Local Communities and Alternative Education: Constructive Examples
South India has had a long tradition of thinking about school education. The network of schools which has taught village children, and provided a wholistic sense of being, has continued to proliferate. The Right To Education Act of 2009, while being an immensely important measure to provide democratic and free education, did have certain rules about the kind of books, paraphernalia and certified teachers employed. Schools run by voluntary organisations for tribal children and rural children, including dalits, quite often could not meet these requirements. As a result, the children passed their examination through Open School, which then became a boon for those who wanted to enter the professional world.
Rural schools run by NGOs often attempt to provide a wholistic education, which is quite different from the mainline schools which promote rote learning, competitive attitudes, and disciplinarian methods. In these schools, the teachers are often trained previously in Theosophical Society, Waldorf (Rudolph Steiner) or J Krishnamurthi Foundations. They come to their tasks with a certain enthusiasm, discipline and commitment. Ideologically, they are infused with the idea that ecology, sensitivity to environment, sustenance, mother tongue education,learning of art and crafts, and knowledge attained through conversation, formal interaction, play, experiment, and freedom are immensely important. This frees the child’s imagination, allows him/her a non-hierarchical relationship with teachers and guides, and most importantly releases the innate ability that human beings have, to ask questions.
Art and Theatre, music and photography as skills allow children to understand that uniqueness is as important as collective efforts. Whether it is jewellery making, production of art work such as maps for Geography and History, or simply understanding horticulture and irrigation through practical techniques, the child is given free space. It is often argued that this nurturing of individualism, integrated with team work, is possible only in schools with small numbers. Yet, the idea could have been made to work with urban neighbourhood schools, with adjoining parks.
Children crumble under continuous surveillance and testing systems. Parents know that every child has needs which are to be recognised by the teacher. Mainline schooling promotes the idea of the talented child versus the mediocre child, which is painful for both parents and students. The new policy of having Board Exams in Primary and Lower Level Secondary School is a frightening turn of events. Children will be put to the hardships of public exams much before they have even developed their personality. They will be forced to cram, and even if they are successful, their attitude towards the world in general will be marked by fear and/ or aggrandisement.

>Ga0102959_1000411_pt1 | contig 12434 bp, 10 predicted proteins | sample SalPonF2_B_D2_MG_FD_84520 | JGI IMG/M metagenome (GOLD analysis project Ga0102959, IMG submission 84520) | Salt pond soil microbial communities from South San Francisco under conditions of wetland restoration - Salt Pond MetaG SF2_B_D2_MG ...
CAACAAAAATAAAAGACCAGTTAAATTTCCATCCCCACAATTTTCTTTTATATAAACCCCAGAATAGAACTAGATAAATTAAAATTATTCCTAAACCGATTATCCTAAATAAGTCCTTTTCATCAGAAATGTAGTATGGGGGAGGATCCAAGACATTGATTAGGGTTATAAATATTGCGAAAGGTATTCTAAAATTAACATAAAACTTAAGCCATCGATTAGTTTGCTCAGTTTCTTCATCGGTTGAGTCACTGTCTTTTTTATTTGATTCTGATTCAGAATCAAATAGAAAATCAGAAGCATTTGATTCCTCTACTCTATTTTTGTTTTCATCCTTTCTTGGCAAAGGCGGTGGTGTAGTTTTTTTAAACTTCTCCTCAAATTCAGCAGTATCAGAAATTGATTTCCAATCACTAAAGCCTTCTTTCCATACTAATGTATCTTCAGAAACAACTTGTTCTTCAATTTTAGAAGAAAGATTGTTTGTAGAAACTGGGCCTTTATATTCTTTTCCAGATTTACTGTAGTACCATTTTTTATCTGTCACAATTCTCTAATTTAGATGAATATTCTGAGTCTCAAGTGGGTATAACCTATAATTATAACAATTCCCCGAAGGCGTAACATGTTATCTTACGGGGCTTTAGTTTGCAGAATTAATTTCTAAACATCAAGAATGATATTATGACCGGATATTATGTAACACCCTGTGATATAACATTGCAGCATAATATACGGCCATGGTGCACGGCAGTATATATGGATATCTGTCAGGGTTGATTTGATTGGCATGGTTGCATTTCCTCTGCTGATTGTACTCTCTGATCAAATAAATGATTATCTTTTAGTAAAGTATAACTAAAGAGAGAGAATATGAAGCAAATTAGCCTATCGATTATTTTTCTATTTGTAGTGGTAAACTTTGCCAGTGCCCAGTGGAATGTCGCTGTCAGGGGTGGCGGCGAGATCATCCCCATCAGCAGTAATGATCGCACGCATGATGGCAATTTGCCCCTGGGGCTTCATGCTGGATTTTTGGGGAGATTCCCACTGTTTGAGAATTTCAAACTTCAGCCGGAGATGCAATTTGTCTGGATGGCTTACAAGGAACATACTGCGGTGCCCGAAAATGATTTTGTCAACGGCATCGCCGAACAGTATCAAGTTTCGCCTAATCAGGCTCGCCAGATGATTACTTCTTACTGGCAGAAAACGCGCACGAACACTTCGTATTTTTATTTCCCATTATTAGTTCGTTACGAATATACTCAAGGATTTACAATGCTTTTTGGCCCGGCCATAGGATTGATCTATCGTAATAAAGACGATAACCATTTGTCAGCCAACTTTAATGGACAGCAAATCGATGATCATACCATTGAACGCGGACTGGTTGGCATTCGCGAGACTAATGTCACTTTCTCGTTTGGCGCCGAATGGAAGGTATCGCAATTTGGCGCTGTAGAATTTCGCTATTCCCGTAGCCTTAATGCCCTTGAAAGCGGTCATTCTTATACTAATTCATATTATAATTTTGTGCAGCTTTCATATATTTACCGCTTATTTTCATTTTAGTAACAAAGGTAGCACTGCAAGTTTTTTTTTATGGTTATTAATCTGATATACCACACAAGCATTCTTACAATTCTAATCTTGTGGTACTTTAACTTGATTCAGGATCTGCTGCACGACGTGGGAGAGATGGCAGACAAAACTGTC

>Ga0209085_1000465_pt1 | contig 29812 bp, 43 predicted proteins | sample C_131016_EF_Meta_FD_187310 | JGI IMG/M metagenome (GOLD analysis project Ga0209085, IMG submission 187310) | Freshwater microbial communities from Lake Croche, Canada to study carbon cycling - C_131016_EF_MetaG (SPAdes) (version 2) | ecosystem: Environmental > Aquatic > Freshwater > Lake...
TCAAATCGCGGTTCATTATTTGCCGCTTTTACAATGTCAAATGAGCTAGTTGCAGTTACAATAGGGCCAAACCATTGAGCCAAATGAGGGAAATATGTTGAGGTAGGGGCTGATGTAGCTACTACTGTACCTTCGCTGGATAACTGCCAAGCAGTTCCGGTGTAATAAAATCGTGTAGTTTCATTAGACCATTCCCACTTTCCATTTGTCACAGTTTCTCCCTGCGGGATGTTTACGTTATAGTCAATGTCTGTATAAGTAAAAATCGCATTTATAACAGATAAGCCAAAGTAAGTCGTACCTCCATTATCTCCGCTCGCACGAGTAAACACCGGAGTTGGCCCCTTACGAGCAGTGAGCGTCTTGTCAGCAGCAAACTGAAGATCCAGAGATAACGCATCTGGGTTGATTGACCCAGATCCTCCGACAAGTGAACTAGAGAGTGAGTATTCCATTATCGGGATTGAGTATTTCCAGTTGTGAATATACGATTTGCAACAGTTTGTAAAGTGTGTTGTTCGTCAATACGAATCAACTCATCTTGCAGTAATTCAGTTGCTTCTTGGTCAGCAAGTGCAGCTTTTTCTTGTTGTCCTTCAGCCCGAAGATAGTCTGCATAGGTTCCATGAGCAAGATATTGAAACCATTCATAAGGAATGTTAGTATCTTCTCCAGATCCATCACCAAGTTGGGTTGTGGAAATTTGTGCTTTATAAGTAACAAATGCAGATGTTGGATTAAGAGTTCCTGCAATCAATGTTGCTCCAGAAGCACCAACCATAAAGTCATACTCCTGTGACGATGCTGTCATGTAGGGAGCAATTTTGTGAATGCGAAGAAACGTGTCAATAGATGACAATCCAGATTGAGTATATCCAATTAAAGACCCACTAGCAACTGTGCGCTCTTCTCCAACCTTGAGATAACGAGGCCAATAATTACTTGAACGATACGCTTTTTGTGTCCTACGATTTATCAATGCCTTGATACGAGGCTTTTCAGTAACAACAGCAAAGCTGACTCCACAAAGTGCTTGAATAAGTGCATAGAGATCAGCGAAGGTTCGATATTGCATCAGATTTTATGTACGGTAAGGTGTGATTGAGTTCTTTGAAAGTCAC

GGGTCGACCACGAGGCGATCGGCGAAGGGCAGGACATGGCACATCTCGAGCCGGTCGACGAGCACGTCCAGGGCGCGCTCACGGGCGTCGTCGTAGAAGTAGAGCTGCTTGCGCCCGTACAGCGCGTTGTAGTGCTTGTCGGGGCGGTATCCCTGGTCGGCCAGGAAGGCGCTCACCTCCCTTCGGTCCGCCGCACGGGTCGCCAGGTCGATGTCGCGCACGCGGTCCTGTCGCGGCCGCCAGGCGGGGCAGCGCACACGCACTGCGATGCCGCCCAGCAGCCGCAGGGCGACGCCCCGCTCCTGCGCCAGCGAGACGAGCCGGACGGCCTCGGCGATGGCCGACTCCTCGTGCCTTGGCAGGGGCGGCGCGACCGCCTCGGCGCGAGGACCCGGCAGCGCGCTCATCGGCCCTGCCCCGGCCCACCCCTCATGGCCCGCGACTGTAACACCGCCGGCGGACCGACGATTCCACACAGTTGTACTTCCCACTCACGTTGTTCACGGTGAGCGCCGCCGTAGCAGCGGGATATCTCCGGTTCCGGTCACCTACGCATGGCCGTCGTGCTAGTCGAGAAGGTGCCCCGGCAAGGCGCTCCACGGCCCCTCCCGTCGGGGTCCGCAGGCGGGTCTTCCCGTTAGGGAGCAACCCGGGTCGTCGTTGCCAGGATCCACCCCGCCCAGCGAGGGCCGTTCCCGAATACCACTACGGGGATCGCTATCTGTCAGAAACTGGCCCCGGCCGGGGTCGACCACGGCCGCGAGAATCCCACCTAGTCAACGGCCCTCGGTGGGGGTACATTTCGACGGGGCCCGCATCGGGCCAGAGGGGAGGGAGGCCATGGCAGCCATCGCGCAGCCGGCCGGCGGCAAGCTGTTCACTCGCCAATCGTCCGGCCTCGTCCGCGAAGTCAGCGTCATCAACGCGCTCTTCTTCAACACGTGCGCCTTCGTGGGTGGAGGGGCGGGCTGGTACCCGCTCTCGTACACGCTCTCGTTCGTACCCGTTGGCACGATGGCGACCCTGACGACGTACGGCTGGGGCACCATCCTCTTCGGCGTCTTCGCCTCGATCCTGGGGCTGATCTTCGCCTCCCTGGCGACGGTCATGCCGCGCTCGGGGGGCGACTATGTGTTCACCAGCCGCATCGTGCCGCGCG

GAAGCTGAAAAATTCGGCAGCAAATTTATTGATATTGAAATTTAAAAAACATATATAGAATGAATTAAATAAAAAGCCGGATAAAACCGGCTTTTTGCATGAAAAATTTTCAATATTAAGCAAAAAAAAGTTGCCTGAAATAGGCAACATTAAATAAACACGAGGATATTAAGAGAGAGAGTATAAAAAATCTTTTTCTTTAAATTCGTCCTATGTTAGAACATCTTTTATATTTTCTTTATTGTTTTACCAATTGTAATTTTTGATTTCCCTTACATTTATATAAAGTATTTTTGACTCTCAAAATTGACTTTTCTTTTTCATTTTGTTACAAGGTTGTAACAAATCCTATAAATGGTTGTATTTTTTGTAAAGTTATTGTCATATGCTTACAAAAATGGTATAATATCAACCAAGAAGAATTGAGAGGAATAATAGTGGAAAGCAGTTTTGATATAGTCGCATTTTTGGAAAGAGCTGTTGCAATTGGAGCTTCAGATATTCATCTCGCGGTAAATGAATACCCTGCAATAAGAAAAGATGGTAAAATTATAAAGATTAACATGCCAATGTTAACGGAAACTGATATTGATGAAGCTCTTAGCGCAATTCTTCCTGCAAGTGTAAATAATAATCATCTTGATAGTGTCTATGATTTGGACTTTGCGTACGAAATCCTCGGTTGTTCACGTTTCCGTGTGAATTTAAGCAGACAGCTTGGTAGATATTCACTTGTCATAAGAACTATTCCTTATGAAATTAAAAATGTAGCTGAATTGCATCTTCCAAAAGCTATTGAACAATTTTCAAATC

Since they experience climate change, economic recession brought about by instability in crop production, empty wells and irrigation tanks, young people already fear the future. Their sense of well being is accosted daily by the news of murder, rape, drunkenness, wilful violence, suicide, normlessness…the list is endless. To be inured to their vulnerability as young children facing a rapidly changing world, and to impose the hardship of Board Exams at such a young age is an act of pedagogic cruelty. Children are optimistic, they accept that adults control their fate. The severe load of school books injuring their spines was noticed by Society, and the regulation of books taken to school everyday came into force.
When young people first come to college, they are so stultified by the Board exams, that first year B.A syllabus is presented as a simple entry point into the discipline. This allows them to enjoy being at University, make friends, learn a new technical language, and also participate in college activities like sports, theatre and politics. Now, Universities are also being targeted by the State, so that with Budget cuts in Education, Privatisation of University Education is putting it out far out of reach. RTE presumed that by making school education compulsory, all children would have access to basic human rights, citizenship being an array of obligations and privileges. By crushing young people with formal examinations, the path to equity is blurred.
Alternative School educationists understand that not all children can accept the pressures of knowledge production. They are given multiple skills, including weaving, farming, animal husbandry, technical skills, silk work rearing, carpentry and so on. These are not seen to be lesser attributes, rather, the child is encouraged to understand that the tactile world, as much as the cereberal world is defined by his/her involvement in it.
In Kerala, a house wife’s revolution, supported by the State and Scientists has meant that every woman believes that she can grow organic vegetables to feed her family. This has been immensely successful in Ernakulam, Aluva, Kasargod, Ponnapra, Trivandrum, the epicentre being Palakkad. Many alternative schools in Tamil Nadu and Kerala seriously believe that children can be socialised to think about garbage recycling and food production.